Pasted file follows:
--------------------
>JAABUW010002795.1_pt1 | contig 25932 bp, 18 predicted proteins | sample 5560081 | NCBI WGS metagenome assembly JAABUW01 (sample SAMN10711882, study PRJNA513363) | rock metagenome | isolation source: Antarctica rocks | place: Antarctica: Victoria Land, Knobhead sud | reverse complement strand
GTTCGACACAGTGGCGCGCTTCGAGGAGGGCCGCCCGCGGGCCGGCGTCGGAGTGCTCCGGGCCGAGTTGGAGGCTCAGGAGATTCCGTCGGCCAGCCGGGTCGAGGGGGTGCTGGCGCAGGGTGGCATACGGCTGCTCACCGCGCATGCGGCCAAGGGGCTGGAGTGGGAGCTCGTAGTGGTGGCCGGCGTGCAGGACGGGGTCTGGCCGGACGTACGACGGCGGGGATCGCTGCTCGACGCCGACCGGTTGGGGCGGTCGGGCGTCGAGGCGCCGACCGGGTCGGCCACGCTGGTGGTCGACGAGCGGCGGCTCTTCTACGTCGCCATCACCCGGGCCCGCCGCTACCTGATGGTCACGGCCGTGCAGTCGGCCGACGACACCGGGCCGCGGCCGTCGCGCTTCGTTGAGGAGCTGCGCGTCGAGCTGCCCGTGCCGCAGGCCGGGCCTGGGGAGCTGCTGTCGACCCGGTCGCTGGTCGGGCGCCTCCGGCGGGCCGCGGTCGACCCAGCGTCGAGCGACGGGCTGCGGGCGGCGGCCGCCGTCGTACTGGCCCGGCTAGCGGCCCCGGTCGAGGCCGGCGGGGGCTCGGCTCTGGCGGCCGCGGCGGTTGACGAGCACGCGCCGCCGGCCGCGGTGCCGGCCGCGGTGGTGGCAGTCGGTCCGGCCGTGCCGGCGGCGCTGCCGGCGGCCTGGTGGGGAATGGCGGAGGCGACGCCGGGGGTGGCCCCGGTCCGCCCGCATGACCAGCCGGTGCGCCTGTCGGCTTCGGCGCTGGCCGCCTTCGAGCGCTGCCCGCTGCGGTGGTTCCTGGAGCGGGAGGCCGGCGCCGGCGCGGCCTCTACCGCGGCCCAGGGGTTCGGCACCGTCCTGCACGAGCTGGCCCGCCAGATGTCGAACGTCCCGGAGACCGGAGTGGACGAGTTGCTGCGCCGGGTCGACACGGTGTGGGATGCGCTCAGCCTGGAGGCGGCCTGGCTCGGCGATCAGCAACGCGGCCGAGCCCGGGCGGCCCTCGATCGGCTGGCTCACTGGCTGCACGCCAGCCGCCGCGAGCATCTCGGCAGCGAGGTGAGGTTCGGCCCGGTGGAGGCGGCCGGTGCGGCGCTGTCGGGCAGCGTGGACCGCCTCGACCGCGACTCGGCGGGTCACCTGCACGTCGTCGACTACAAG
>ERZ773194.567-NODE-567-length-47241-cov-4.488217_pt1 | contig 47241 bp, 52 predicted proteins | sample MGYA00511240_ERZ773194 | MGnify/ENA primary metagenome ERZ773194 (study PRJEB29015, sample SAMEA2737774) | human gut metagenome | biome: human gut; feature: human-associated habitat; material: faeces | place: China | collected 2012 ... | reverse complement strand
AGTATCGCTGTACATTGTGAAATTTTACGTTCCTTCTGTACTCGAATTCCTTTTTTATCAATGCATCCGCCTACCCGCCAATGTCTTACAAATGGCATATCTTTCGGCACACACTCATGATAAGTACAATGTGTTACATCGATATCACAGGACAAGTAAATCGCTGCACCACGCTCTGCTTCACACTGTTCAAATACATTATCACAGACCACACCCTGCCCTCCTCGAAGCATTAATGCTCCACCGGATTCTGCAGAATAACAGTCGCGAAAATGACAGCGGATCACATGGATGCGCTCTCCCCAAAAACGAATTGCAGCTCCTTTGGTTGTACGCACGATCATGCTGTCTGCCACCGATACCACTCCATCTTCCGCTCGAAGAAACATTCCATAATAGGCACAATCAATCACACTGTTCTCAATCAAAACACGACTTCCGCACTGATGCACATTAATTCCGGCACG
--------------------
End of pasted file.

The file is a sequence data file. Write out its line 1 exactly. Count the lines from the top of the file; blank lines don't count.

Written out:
>JAABUW010002795.1_pt1 | contig 25932 bp, 18 predicted proteins | sample 5560081 | NCBI WGS metagenome assembly JAABUW01 (sample SAMN10711882, study PRJNA513363) | rock metagenome | isolation source: Antarctica rocks | place: Antarctica: Victoria Land, Knobhead sud | reverse complement strand